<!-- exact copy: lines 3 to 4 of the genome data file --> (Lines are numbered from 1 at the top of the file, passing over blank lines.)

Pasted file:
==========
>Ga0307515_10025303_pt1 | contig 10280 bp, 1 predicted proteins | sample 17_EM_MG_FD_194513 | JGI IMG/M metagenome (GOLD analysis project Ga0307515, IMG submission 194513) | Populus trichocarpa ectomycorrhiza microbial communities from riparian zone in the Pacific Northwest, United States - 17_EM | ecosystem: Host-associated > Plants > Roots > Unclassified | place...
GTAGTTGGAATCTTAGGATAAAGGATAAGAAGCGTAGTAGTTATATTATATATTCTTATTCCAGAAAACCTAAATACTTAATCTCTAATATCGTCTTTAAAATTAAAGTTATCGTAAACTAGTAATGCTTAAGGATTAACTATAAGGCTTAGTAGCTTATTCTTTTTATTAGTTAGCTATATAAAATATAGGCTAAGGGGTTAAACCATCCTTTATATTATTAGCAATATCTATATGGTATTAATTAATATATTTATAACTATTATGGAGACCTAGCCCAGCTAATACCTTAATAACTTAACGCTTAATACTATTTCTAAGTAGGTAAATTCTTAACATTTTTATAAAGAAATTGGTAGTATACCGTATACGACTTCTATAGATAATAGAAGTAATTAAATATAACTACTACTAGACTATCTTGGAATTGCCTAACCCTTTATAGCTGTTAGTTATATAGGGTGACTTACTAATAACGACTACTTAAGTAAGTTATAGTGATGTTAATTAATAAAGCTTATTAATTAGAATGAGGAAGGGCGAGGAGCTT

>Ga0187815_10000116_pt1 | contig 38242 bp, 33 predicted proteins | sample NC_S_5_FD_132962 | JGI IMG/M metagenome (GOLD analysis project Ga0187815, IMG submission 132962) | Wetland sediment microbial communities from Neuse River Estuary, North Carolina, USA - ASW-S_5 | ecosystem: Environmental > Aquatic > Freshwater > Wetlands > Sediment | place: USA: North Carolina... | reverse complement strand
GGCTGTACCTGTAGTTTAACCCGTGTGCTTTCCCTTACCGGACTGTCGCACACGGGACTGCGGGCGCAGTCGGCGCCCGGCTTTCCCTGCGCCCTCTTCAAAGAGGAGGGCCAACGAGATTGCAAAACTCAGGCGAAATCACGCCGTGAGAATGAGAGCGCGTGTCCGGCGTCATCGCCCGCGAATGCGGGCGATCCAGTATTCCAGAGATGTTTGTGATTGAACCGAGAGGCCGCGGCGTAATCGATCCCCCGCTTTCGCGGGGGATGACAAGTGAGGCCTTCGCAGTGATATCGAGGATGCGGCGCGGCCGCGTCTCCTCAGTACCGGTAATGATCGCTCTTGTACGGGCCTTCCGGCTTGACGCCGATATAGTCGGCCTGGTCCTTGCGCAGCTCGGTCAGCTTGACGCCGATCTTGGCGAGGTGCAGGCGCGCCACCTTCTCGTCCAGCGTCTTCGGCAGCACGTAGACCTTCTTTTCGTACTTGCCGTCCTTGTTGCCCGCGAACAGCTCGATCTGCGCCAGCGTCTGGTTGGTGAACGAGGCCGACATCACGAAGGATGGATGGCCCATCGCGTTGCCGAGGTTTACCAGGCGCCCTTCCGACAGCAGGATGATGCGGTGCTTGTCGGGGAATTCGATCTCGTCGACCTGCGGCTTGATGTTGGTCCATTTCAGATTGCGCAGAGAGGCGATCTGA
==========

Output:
>Ga0187815_10000116_pt1 | contig 38242 bp, 33 predicted proteins | sample NC_S_5_FD_132962 | JGI IMG/M metagenome (GOLD analysis project Ga0187815, IMG submission 132962) | Wetland sediment microbial communities from Neuse River Estuary, North Carolina, USA - ASW-S_5 | ecosystem: Environmental > Aquatic > Freshwater > Wetlands > Sediment | place: USA: North Carolina... | reverse complement strand
GGCTGTACCTGTAGTTTAACCCGTGTGCTTTCCCTTACCGGACTGTCGCACACGGGACTGCGGGCGCAGTCGGCGCCCGGCTTTCCCTGCGCCCTCTTCAAAGAGGAGGGCCAACGAGATTGCAAAACTCAGGCGAAATCACGCCGTGAGAATGAGAGCGCGTGTCCGGCGTCATCGCCCGCGAATGCGGGCGATCCAGTATTCCAGAGATGTTTGTGATTGAACCGAGAGGCCGCGGCGTAATCGATCCCCCGCTTTCGCGGGGGATGACAAGTGAGGCCTTCGCAGTGATATCGAGGATGCGGCGCGGCCGCGTCTCCTCAGTACCGGTAATGATCGCTCTTGTACGGGCCTTCCGGCTTGACGCCGATATAGTCGGCCTGGTCCTTGCGCAGCTCGGTCAGCTTGACGCCGATCTTGGCGAGGTGCAGGCGCGCCACCTTCTCGTCCAGCGTCTTCGGCAGCACGTAGACCTTCTTTTCGTACTTGCCGTCCTTGTTGCCCGCGAACAGCTCGATCTGCGCCAGCGTCTGGTTGGTGAACGAGGCCGACATCACGAAGGATGGATGGCCCATCGCGTTGCCGAGGTTTACCAGGCGCCCTTCCGACAGCAGGATGATGCGGTGCTTGTCGGGGAATTCGATCTCGTCGACCTGCGGCTTGATGTTGGTCCATTTCAGATTGCGCAGAGAGGCGATCTGA